Roy Beck's Picture


  by  Roy Beck

We may get an answer over the next week from the high court, which will decide whether to hear the case.

A federal district court and a U.S. Court of Appeals have essentially already refused to take action against states that break the federal law.


Administration & Courts Have Refused to Enforce Law

Ten states are breaking federal law by providing the cheaper in-state tuition to illegal aliens attending their colleges.

This is one of the more egregious examples of both the Executive and Judicial branches of government failing in their Constitutional tasks.

The Legislative Branch (Congress) passed the ban on this benefit to illegal aliens in 1996.

But although President Bill Clinton signed the ban into law, his Administration -- and now President George Bush's -- have not fulfilled their responsibility to enforce the law.

And the courts have not done their responsibility to hold the Presidents accountable.

Repeatedly in the realm of immigration, American citizens see the rule of law subverted and corrupted in this way. It gives rise to increasing cynicism about whether we remain a nation of laws.

U.S. Justice Department Bears Chief Blame

The 1996 law actually allows a state to provide the subsidized, lower in-state tuition rates to illegal aliens ....

.... but only if the state also provides the same low rate to U.S. citizens who are residents of other states.

Congress was pretty sure that no state would be willing to give up the huge amounts of money it collects in higher tuition from out-of-state students. But it gave states that option if they truly insisted on subsidizing illegal-alien students.

None of the 10 states giving the benefit to illegal aliens has followed the law and offered the cheap tuition to all American students.

Nonetheless, the Justice Department under Clinton and now Bush has never done its duty under the law and taken one of those 10 states to court.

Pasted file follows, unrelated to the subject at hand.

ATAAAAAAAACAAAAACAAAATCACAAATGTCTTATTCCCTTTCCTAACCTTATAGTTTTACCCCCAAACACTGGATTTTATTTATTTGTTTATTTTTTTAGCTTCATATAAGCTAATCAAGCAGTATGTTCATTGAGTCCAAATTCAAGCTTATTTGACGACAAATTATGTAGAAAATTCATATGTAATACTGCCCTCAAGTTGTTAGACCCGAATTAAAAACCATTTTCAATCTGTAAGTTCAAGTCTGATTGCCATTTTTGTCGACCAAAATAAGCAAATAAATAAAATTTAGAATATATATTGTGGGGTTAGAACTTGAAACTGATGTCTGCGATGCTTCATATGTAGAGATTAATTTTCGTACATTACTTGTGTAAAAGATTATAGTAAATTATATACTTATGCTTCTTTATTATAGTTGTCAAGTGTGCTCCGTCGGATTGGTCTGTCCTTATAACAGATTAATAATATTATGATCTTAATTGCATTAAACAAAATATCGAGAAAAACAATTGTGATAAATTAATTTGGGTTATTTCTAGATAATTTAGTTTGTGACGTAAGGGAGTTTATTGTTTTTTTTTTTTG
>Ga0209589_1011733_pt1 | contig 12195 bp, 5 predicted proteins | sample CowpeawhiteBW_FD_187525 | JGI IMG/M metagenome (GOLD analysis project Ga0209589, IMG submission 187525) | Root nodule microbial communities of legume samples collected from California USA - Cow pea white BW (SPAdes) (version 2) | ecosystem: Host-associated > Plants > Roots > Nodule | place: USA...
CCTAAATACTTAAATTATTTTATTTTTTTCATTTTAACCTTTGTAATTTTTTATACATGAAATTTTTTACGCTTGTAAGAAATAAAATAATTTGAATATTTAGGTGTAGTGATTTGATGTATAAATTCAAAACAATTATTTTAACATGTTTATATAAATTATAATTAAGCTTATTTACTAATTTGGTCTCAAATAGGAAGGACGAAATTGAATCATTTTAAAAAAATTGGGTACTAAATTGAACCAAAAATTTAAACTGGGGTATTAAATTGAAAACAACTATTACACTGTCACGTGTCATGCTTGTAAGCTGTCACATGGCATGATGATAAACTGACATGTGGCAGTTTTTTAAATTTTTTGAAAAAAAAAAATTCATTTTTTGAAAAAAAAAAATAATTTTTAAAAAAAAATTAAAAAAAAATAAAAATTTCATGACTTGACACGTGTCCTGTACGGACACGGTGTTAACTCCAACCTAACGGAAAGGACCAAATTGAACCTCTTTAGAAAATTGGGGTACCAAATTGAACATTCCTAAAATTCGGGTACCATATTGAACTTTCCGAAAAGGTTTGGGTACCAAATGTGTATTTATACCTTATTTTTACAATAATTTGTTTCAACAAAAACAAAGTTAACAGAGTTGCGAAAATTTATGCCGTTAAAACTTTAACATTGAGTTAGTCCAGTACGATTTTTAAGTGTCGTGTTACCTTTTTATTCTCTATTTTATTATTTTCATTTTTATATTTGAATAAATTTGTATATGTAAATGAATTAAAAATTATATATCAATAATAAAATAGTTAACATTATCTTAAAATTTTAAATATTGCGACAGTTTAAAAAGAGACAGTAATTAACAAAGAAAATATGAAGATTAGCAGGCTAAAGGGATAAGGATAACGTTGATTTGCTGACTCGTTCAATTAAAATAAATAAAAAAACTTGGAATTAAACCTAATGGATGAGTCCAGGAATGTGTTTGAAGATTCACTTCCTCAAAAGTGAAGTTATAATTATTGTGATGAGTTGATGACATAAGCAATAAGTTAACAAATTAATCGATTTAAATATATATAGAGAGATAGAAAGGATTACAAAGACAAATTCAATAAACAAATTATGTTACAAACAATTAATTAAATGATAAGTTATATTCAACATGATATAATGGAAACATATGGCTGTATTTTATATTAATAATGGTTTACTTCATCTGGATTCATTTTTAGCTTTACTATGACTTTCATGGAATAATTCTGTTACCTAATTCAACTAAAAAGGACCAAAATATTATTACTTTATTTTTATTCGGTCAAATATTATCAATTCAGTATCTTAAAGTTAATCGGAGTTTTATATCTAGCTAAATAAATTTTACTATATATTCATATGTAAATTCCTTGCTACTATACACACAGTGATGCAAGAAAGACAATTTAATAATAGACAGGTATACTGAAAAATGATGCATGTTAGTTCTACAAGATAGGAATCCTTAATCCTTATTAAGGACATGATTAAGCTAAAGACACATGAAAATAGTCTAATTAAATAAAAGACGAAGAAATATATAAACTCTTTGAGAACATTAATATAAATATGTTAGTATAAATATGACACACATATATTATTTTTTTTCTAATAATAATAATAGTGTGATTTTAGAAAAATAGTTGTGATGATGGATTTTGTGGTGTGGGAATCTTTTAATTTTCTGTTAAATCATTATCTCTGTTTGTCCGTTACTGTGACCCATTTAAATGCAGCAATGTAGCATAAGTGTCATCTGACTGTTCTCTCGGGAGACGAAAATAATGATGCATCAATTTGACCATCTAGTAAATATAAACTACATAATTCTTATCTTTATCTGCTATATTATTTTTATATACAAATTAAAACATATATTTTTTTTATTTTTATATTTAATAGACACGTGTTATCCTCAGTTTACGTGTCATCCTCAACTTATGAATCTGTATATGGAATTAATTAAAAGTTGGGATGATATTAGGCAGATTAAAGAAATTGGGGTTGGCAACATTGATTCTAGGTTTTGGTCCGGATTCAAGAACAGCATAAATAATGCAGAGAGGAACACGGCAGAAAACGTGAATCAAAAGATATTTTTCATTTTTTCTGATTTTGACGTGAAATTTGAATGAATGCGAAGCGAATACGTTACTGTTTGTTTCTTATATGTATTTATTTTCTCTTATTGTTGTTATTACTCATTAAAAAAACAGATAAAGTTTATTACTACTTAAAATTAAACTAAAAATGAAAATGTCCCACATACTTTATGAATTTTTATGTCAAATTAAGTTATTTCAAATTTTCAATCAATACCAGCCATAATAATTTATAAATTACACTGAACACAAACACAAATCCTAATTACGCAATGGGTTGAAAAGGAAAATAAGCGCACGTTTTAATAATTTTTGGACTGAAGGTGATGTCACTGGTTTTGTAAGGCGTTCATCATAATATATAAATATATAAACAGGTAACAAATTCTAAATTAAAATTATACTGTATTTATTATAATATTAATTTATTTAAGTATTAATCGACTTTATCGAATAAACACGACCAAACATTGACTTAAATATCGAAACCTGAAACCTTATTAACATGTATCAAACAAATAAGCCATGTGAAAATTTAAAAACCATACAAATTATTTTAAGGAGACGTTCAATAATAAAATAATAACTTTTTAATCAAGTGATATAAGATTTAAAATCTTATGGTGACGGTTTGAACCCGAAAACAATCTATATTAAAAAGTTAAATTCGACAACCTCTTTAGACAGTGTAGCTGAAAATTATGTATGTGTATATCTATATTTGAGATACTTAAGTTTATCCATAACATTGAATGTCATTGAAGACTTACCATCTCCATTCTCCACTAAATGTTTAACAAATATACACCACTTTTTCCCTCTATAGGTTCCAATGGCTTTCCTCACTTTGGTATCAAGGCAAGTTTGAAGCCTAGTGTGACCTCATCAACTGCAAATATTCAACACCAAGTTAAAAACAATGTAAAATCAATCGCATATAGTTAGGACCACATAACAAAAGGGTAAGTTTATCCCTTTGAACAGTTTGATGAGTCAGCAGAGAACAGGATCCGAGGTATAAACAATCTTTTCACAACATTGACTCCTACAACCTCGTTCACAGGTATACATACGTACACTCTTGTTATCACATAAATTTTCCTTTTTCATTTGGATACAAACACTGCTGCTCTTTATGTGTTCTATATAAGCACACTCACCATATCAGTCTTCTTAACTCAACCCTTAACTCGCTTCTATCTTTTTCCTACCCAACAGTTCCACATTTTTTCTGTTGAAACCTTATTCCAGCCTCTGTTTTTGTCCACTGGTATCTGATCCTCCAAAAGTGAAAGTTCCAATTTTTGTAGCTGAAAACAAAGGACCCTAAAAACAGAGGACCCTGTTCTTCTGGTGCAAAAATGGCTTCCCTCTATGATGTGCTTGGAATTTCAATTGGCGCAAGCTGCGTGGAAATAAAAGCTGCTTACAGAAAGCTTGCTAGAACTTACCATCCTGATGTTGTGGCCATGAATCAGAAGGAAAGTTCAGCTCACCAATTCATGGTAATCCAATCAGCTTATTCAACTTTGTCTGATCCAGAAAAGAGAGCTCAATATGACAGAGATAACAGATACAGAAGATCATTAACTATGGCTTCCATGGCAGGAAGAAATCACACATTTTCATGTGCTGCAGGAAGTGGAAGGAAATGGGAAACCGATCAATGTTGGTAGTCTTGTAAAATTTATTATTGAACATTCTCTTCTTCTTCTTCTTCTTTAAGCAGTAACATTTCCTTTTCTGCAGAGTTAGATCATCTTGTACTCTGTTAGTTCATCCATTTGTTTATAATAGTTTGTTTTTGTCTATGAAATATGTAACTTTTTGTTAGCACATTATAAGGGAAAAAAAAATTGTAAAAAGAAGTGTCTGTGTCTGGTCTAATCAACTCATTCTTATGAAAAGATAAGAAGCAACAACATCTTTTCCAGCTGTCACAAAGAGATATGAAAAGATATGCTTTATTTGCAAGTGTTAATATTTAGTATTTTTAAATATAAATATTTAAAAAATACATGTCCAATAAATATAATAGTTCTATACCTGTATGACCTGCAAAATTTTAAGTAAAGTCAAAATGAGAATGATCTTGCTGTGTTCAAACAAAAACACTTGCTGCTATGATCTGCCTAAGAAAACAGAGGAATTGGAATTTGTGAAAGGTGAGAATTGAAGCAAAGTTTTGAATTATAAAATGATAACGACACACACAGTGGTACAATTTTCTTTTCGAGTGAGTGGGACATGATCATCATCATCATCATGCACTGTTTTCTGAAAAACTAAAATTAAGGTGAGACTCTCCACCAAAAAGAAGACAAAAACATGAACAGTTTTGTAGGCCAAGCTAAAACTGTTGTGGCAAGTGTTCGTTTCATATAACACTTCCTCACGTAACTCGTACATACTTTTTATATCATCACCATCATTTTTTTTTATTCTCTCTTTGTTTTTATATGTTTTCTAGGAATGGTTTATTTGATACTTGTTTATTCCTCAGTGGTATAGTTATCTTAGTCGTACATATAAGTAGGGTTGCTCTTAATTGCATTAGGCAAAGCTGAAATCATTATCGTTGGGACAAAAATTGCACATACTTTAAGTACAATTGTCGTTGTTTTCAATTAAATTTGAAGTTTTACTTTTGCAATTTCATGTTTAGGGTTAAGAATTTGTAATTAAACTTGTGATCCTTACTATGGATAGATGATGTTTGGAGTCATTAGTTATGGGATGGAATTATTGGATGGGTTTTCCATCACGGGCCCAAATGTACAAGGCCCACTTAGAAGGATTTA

And, thus, disrespect for the law and an orderly society grows.

The Lawsuit Before the Court

The Washington Legal Foundation (WLF) stepped in to try to force the compliance with the law that the Justice Department ignored.

It sued the state of Kansas for its recent statute offering in-state tuition to illegal aliens. You can read its press release about the case and its plans for the Supreme Court by clicking here:

WLF filed its brief on behalf of a University of Kansas student who had lived in Kansas earlier in life but went to high school in Kansas City, Missouri. She pays far more tuition than do illegal aliens.

Both federal District Court and the Tenth Circuit Court of Appeals have thrown out the suit on technical grounds, saying that the student plaintiff has no standing as a victim of the Kansas pro-illegal-alien law.

The Supreme Court will decide -- probably over the next week -- whether U.S. citizens such as this indeed do have standing to sue for adherence to the law when the President of the United States and his Administration refuse to enforce that law.

When it comes to the details and technicalities that the Supreme Court will consider, I don't have skills to offer an educated opinion. But I do agree with WLF Chief Counsel Richard Samp that unless the courts force states to play by the rules set by Congress, the pro-illegal-alien lobbies will be emboldened in their efforts to "encourage yet other states to flout federal law."

Our campaign for Attrition Through Enforcement to steadily drive illegal aliens to leave this country has been gaining steam, with local and state victories throughout the country. A continuation of tuition benefits to illegal aliens in the 10 states -- and, even worse, an expansion into other states -- would be a serious setback to our Attrition efforts.

Click here to send a fax to your Congressmen and urge them to investigate the President's refual to enforce the law. 

In-State Tuition

Updated: Thu, Jun 26th 2008 @ 12:15pm EDT

NumbersUSA's blogs are copyrighted and may be republished or reposted only if they are copied in their entirety, including this paragraph, and provide proper credit to NumbersUSA. NumbersUSA bears no responsibility for where our blogs may be republished or reposted. The views expressed in blogs do not necessarily reflect the official position of NumbersUSA.